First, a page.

Metal mining in Ontario showed wonderful prosperity in 1925. Gold, silver, nickel, and copper were produced in abundance and in addition to these leading minerals there was a production of almost every other economic mineral with the exception of coal. British Columbia's output of lead, zinc, copper, gold and silver added greatly to Canada's mineral wealth. Quebec's asbestos fields continued to supply by far the greater part of the world's tonnage of this useful commodity; lead, zinc, gold and silver were also reported. Developments in the Rouyn field in Quebec were watched with interest by the mining world during the year. Much progress was made. Alberta, Nova Scotia and British Columbia produced large tonnages of coal in addition to other minerals. Manitoba's mines yielded gold and silver, but more important perhaps than the actual yield of metals was the fact that Manitoba's mineral area was made the subject of a more intense study during 1925, than in other years so that the prospects of production from this source were very considerably improved. New Brunswick's coal and building materials added to the total for Canada. Interest in the oil-well developments in Alberta was very keen throughout the year; it is probable that very encouraging developments will occur in the mineral industry in this province in the early future.

Upwards of 64,000 persons find employment in Canada's mining industry. Ontario, British Columbia and Nova Scotia mines alone fur-

The Budget-Mr. O'Neill

nish employment to more than 45,000 persons. Nearly 20,000 are employed in Canada's metal mining and non-ferrous metallurgical works. About 34,000 people are employed in nonmetal mining and approximately 11,000 in the production of structural materials and clay products. To these salaries and wages totalling approximately $83,000,000 are paid annually. The importance of the purchasing power represented by the employees of Canada's mining industry is sometimes not fully appreciated. Fuel and electricity constitute an expense item reaching a total of almost $20,000,000 a year; much of the progress that has been possible in the mining industry in recent years has been due to the extensive development of hydro-electric power facilities.

Investment in Canadian mines amounts to approximately $632,444,000; of which $281,-

828,000 is invested in metal mining and metallurgical works treating Canadian ores; $259,-

361,000 represents the investment in non-metal mines and $91,255,000 the cost of properties and plants producing structural materials and clay products. .

Mining, now third in rank among Canada's primary industries contributes extensively to the wealth and prosperity of the Dominion. Large tonnages of freight move from and to the mines; many subsidiary industries depend upon the mining industry for their prosperity. Canada's progress in the production of mineral wealth has been notable particularly in recent years; the developments in established fields have won the confidence of the investing public; the discovery of new mineral areas has provided attractive opportunities for those of a more speculative nature; the growth and evident stability of the mineral industry stamp it as one of the great and increasing factors in Canada's industrial and commercial life.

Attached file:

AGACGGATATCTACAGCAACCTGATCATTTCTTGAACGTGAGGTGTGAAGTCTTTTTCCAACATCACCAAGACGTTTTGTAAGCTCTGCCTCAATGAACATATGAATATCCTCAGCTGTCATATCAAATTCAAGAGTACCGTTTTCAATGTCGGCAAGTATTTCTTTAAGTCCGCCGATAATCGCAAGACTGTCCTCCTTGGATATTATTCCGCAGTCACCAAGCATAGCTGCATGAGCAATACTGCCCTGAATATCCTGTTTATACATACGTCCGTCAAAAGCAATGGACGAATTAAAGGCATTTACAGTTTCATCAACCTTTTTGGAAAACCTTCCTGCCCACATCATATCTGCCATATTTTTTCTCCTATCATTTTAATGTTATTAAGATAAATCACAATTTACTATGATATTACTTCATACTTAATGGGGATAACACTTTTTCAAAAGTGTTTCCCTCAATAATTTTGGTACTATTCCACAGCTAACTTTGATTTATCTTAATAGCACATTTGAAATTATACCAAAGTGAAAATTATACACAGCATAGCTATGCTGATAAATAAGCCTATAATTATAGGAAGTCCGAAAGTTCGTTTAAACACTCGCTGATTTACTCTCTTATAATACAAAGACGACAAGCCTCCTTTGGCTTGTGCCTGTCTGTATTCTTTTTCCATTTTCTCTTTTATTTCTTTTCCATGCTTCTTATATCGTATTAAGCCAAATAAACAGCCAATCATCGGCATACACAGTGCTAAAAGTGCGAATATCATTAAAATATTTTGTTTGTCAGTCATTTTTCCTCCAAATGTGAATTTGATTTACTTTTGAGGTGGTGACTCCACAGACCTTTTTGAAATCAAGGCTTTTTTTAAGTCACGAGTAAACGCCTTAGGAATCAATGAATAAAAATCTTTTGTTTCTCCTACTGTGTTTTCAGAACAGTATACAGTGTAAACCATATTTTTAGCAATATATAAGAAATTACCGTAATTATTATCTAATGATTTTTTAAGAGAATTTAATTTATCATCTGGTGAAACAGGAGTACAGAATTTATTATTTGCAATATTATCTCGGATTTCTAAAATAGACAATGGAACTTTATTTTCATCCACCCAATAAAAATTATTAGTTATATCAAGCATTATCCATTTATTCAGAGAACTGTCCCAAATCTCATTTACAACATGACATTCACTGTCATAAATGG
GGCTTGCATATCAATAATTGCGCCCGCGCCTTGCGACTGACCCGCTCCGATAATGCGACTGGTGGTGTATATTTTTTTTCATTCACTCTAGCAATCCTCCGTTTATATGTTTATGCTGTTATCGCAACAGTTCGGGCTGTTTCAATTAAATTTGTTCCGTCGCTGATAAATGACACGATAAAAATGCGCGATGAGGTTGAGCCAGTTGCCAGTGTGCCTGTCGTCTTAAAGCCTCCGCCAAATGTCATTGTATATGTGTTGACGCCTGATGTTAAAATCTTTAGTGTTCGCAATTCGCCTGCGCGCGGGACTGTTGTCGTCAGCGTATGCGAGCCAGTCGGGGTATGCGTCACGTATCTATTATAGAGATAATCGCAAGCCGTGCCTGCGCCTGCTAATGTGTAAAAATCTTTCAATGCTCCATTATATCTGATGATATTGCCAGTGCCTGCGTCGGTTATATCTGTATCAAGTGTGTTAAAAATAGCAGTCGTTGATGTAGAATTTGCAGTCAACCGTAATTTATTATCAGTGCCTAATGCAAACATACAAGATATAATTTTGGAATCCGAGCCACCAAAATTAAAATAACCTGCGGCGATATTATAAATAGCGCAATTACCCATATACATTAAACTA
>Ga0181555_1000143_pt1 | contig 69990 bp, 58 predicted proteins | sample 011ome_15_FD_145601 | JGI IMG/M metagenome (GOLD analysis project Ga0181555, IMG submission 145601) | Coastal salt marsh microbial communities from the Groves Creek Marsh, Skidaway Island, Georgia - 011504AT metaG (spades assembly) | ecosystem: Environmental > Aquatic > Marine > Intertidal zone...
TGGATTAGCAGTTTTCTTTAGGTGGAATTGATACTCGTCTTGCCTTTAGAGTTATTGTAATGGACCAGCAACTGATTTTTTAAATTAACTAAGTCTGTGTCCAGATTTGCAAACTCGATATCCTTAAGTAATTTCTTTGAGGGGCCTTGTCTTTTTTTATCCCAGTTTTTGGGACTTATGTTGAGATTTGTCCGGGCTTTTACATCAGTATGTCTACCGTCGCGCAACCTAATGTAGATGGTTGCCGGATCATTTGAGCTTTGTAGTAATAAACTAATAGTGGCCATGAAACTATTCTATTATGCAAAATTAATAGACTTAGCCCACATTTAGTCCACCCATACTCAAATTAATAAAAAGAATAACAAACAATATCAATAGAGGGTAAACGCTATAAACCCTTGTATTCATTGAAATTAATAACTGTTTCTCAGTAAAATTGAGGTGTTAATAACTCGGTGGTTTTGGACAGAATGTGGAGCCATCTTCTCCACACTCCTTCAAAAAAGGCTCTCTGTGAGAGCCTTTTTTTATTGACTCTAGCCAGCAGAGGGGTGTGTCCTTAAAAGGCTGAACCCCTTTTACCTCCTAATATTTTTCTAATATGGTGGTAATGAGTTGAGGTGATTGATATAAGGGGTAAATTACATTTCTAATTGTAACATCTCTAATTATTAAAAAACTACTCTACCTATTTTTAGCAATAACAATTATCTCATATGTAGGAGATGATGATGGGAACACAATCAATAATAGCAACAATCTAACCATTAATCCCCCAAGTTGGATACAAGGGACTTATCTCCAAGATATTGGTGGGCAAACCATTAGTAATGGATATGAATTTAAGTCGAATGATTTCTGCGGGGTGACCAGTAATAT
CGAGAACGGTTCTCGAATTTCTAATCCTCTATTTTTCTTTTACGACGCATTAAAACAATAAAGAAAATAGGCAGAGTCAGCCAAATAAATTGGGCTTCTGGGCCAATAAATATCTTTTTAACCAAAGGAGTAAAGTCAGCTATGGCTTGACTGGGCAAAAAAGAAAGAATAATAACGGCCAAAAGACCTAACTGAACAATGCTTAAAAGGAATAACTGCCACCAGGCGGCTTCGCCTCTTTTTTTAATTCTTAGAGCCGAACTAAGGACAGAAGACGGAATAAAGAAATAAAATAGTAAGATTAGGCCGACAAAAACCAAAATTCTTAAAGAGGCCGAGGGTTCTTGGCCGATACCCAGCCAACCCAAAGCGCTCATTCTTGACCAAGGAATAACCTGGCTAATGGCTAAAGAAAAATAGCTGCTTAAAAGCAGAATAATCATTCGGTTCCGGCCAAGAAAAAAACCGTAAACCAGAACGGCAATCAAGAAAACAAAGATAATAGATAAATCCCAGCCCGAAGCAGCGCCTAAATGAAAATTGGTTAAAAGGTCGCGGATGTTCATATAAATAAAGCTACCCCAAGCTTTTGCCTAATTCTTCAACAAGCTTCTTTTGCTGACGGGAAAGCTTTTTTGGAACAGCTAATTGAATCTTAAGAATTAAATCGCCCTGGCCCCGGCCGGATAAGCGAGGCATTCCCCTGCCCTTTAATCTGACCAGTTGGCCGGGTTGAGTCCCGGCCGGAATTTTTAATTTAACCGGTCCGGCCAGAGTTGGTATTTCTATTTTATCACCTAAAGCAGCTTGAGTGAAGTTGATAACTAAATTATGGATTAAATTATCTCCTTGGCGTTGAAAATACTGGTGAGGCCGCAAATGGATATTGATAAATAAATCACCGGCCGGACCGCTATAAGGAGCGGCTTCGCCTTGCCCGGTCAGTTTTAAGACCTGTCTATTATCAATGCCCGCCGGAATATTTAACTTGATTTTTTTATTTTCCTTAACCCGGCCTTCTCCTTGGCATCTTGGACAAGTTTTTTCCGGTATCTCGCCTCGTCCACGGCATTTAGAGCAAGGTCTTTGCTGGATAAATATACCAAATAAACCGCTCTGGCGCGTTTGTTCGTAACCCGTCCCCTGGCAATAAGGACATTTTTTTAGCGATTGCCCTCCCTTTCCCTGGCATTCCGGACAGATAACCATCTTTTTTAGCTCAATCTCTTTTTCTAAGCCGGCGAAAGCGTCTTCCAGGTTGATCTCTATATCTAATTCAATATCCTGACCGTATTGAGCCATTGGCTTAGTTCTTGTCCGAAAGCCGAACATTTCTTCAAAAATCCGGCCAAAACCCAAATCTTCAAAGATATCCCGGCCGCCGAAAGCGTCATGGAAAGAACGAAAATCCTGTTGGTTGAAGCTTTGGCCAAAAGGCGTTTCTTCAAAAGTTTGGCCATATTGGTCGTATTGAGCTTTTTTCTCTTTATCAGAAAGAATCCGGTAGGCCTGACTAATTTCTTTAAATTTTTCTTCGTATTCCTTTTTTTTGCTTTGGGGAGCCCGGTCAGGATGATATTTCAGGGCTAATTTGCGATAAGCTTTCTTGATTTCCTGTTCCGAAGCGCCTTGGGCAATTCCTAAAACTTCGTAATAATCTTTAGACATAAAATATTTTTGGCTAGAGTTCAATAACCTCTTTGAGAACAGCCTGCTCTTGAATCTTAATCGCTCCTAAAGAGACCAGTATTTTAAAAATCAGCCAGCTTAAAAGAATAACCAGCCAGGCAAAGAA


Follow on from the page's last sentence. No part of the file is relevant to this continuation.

At this point, Sir, I would refer to certain special items in the matter of the mining industry regarding the tariff and sales tax. Here is where 1 may find myself a bit isolated, although I am sure it is the policy of the protectionist party not to advance the interests of one class at the expense of another, and should be, of course, the policy of the government.

With regard to tariff and sales tax, the intention and the desire of the government apparently is to remove or lessen the duties on essential machinery for production in natural resources. The government has been very considerate to us, but there are a number of items where there is discrimination, due in part to the fact that the tariff takes no con-fMr. O'Neill.)

sideration of advances in mining and metallurgical practice, and also due in part to a lack of knowledge with regard to the machinery used by the industry. Following I might mention several items in which this appears to be the case.

There is a considerable consumption of dehydrated borax by the mines, particularly in refining of gold bullion. Ordinary borax comes in duty free, although it is used in the manufacture of a large number of articles which themselves are protected by a duty. The only difference between borax and dehydrated borax is that in the latter some of the water is driven off, but although it is still borax, when imported in that form it pays a duty of 17| per cent.

Mine hoists are not specifically mentioned in the tariff and because of this fact they come in under article 453 and pay a duty of 27J>

per cent plus 5 per cent sales tax. Compressors and wire ropes also pay a high rate of duty and sales tax. If either hoists or compressors are used in the lumbering industry or ropes used in connection with block and tackle, they come in under reduced rate of duty and are exempt from sales tax. This appears to be discrimination against the mining industry in favor of lumbering and as they are both basic industries, there seems little excuse for it.

Rock drills come in under reduced rate of duty and together with drill steel are exempt from sales tax. Drill sharpeners however and steel tempering furnaces pay a high rate ol duty and also pay the sales tax. As the twc latter are used in the manufacture of the drilling bits, it would only seem reasonable that they should be at least exempt from sales tax.